The third installment in Dan’s Mongolia adventure.
We have completed our first week of building in Darkhan, Mongolia. After a team breakfast, we started our second day building ceiling supports and rafters for the house. This entailed measuring, sawing and nailing – no experience necessary. Everyone on the team had the opportunity to try their hand at everything.
After we completed the rafters, we shifted to cutting 1’x4’ boards into 65 cm boards for what would become the inside ceiling. This required using several teams as we needed 360 boards for the house.
Near the end of the morning, we were informed that we would be building an additional house. After lunch, we went to the new site. There, the foundation had been poured, and waiting for us were large stacks of polystyrene-concrete composite blocks. The larger of the blocks weighed about 45 pounds each and were around 2 x 1 x 1.5 ft in size. People in the group went around picking up the blocks to test them for weight.
We mixed concrete, and the workers from Mongolia who were overseeing the build showed us how to correctly place the blocks. (I cannot comment enough on the patience of the build crew with us – they are great to work with!) The team divided into cement makers, block lifters and block placers, and the work began. With the guidance of the local builders, we laid the blocks, taking into account placement of the windows and the door. We used crosscut saws to cut blocks to size. We were able to place three rows of blocks before the end of the day.
The following day we went back to the second site to continue placing the block walls. We got to the site to find that the water in the container used to make the cement was frozen. We chipped out the ice and the day continued. We placed a fourth level of large blocks before switching to blocks about one-half the size of the original ones. Three levels of the half-size blocks were placed before capping the walls with a quarter-size block. The ends at the upper levels were started by one of the workers who looked like an acrobat as she moved easily around the walls. We finished our part of this wall by the end of the morning.
In the afternoon, we went back to our original site. Piles of blocks for the walls were waiting for us. However, unlike the polystyrene block at the other site, we were greeted by blocks of gypsum. While roughly the same size as the other blocks, they weighed about twice as much. We were told one reason for the difference was the material available at the time. The other difference was that there was only one size block – large. At this house, the large blocks would be stacked up six high through a series of scaffolding and steps made from the blocks themselves. The work was much slower as we needed two people to move each block. By the end of the week, we had nearly completed the walls of the second house. Everyone wanted to stay Friday evening to finish out the walls, but our hosts said we were already ahead of schedule and that we should take time to enjoy ourselves.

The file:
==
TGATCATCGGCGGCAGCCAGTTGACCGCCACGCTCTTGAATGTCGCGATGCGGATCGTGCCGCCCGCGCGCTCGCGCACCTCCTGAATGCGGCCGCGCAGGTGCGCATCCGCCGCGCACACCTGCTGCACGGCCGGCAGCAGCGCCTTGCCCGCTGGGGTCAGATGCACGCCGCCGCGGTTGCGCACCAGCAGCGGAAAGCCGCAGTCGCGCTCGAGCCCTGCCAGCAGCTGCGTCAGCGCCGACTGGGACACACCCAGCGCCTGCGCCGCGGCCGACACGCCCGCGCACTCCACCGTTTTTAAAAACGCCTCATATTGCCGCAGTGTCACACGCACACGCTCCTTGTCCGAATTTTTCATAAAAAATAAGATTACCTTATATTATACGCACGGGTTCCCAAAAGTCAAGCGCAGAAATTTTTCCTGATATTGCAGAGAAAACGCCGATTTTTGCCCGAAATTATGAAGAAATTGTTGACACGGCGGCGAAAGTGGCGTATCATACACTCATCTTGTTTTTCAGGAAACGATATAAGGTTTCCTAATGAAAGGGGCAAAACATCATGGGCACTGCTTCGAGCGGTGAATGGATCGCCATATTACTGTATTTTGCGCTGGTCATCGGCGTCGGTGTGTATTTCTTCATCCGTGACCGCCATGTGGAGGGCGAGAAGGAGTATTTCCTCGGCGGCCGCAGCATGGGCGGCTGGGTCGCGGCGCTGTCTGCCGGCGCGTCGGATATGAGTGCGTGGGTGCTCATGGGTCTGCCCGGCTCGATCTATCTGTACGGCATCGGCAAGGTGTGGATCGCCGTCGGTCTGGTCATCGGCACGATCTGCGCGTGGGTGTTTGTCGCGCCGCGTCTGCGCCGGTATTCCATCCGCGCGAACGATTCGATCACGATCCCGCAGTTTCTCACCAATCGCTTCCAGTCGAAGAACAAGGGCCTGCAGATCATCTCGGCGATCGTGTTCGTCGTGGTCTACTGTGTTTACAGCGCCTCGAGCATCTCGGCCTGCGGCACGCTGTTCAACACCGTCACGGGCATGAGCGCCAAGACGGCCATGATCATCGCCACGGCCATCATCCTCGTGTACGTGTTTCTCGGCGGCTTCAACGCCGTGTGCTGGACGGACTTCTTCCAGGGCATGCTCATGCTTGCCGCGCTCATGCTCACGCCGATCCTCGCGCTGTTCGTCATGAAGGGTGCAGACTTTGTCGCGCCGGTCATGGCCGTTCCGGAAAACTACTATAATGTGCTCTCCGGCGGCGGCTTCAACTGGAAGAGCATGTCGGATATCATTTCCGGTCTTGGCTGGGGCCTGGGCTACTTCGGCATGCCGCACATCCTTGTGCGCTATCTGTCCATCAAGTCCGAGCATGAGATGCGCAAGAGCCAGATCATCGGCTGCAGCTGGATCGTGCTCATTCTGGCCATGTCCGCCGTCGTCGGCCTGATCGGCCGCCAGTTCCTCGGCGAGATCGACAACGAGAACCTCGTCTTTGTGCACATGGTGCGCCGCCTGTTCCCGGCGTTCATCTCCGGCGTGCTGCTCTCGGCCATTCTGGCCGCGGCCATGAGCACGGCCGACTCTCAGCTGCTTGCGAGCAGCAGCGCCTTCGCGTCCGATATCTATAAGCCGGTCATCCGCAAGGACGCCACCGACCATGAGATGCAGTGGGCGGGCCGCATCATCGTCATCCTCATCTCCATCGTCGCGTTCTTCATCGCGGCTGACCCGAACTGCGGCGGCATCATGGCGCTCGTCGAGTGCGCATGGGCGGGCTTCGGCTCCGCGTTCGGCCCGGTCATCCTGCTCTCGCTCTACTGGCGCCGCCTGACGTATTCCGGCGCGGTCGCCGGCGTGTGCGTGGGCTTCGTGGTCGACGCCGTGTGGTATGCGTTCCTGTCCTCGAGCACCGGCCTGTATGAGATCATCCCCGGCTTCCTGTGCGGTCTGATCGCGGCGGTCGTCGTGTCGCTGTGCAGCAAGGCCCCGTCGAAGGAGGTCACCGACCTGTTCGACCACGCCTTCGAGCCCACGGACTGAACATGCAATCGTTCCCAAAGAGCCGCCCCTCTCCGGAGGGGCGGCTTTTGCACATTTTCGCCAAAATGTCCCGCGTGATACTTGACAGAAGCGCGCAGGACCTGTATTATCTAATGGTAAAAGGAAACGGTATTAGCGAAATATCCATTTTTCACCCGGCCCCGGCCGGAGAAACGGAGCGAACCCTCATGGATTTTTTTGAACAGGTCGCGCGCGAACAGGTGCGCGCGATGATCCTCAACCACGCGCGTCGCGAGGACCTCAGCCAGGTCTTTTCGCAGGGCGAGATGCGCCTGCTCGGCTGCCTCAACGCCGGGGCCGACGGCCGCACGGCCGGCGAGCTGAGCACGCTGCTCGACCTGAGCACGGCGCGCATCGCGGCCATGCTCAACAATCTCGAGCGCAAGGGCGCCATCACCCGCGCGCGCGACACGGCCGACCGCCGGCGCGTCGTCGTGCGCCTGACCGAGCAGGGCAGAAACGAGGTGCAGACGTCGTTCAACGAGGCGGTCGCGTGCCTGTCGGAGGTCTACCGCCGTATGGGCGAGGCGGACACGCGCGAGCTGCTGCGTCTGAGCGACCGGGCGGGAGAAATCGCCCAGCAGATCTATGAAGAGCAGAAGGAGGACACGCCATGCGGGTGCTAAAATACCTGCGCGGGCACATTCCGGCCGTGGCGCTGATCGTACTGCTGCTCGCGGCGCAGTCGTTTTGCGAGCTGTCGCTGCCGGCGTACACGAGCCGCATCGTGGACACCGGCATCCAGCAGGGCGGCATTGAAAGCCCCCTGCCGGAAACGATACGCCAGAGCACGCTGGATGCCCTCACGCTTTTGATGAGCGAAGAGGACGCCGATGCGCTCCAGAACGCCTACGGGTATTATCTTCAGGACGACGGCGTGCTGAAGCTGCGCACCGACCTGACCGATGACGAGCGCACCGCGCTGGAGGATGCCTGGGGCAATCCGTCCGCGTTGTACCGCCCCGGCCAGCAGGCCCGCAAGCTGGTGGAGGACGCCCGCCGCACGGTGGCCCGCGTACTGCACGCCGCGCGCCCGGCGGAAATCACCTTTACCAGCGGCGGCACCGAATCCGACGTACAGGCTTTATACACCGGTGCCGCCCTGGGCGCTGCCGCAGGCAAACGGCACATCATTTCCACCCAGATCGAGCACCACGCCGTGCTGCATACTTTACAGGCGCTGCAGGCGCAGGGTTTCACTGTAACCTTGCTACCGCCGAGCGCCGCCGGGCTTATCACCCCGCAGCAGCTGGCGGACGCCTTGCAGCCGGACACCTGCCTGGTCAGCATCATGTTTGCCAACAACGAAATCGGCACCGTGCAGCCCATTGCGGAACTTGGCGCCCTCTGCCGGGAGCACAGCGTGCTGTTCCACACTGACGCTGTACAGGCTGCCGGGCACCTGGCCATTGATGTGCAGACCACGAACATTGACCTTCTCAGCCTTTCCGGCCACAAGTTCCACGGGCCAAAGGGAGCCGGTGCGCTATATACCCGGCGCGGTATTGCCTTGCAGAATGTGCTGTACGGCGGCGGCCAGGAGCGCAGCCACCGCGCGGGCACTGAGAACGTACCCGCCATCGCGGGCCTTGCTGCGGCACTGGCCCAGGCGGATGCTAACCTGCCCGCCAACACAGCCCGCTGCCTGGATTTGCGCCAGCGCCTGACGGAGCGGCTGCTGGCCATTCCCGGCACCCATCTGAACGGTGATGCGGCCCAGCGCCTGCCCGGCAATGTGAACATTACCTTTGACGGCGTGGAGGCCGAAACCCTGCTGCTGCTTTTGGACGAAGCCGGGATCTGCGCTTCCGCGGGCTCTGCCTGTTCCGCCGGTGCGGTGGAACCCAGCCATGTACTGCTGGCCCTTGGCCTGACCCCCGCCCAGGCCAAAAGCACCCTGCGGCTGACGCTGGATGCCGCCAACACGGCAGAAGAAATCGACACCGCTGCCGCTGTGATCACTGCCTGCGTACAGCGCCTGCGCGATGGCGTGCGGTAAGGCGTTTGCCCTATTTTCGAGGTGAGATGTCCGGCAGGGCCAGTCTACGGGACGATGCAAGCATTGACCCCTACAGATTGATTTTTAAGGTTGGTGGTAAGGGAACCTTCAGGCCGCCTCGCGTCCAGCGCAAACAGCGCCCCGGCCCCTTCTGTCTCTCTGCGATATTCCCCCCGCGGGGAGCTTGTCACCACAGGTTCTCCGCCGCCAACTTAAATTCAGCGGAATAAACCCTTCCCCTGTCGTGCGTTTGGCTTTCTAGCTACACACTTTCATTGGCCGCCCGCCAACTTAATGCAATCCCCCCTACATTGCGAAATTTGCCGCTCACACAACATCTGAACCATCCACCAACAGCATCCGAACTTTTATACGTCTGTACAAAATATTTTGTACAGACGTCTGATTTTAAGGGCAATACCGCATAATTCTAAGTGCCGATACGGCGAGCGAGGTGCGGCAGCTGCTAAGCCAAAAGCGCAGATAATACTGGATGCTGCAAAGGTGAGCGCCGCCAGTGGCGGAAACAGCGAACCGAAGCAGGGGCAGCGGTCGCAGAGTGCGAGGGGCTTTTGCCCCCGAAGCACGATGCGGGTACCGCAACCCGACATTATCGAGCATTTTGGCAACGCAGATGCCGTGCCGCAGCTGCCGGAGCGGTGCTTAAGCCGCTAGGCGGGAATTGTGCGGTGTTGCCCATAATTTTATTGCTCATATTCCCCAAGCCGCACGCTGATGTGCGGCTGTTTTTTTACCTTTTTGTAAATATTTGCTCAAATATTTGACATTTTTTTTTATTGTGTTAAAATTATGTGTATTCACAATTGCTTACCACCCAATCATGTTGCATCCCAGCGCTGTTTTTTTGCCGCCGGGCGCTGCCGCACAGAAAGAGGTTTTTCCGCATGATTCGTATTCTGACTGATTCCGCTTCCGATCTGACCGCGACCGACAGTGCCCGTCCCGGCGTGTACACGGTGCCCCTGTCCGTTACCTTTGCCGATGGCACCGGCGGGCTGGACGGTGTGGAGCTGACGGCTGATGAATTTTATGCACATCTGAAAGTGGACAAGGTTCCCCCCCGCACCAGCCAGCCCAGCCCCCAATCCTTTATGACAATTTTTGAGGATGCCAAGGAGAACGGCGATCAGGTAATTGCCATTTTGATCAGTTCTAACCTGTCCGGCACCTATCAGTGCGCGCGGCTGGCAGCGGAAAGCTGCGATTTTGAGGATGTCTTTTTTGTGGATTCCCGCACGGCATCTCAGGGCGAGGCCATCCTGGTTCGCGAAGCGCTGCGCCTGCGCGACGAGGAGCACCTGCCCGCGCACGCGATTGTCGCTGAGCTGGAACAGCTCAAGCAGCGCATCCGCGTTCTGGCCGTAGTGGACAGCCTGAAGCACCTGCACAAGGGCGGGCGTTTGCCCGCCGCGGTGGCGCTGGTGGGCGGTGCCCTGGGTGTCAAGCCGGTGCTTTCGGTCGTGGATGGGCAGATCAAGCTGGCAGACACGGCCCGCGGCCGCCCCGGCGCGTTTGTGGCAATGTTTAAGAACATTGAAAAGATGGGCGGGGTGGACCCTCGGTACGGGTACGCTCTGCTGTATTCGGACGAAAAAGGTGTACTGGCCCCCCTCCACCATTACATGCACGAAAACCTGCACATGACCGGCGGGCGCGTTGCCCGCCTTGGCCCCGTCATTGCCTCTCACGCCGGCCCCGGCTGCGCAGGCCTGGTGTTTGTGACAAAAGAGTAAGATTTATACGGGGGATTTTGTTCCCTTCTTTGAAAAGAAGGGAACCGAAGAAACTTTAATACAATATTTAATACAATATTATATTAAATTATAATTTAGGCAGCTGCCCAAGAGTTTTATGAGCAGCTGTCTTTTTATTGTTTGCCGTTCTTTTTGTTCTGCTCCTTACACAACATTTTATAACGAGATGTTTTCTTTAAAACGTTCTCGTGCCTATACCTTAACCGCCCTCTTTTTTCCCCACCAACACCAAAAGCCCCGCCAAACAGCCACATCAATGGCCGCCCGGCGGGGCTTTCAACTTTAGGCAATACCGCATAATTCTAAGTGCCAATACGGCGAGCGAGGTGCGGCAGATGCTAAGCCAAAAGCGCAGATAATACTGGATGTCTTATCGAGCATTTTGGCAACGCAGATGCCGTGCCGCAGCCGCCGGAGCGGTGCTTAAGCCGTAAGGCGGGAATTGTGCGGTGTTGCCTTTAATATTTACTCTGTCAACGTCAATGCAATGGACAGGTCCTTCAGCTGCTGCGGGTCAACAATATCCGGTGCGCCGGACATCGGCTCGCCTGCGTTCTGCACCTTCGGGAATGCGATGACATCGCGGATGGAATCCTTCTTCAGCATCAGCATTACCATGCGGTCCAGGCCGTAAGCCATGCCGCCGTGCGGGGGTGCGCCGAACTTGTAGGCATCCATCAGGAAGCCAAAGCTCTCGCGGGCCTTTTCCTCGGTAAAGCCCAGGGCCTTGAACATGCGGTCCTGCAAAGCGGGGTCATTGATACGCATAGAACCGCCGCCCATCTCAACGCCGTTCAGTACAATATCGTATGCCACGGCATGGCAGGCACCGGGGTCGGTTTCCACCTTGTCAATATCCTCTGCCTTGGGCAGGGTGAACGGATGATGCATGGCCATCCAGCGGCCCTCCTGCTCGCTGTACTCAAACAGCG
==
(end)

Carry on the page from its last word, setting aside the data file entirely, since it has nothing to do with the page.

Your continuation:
The evening meals presented their own opportunities for adventure as we would go to restaurants without the aid of a guide. Most menus had no English subtitles and as no one spoke enough Mongolian to adequately translate, meals were generally selected through the use of pictures. There were times that the picture did not match the meal provided, but it was tasty nonetheless.
On Saturday, we took a three-hour van ride to one of the oldest and more revered monasteries in Mongolia. The last hour of this trip was over dirt roads which twisted and turned and dipped in all directions. We finally saw the Monastery, which was at the end of the valley on a large open plain. The Monastery is still in use today and houses about 50 monks of different ages, from young boys to older men. During religious holidays, the ranks swell to around 1000 monks as monks from all over the region converge on the monastery. We arrived during prayer, but were allowed to observe and walk around the temple.
There were signs of reconstruction going on at the Monastery, and piles of new brick to replace the old ones were all over. Visitors can walk all over the grounds and visit any of the shrines. Herds of goats, horses and cattle were all around grazing on the grass. They are evidently very used to having people around, as they do not run when people approach them but rather walk away casually if people get too close to them. We ended our day with an authentic Mongolian BBQ along a river near the Monastery. The white linen-covered table with folded napkins and wine glasses was a stark contrast to the fact that we were in a large grazing field for the local animals. The cattle came right up to us, curious as what we were up to, no doubt not used to visitors in their domain. A meal of mutton, potatoes, salad and soup was provided, with wine and juice to drink. It was a great meal in the quiet of the valley. When we finished, we packed up for our drive back to our hotel. We will have one more day to visits the sites before beginning our second week of work.
Tags: Habitat for Humanity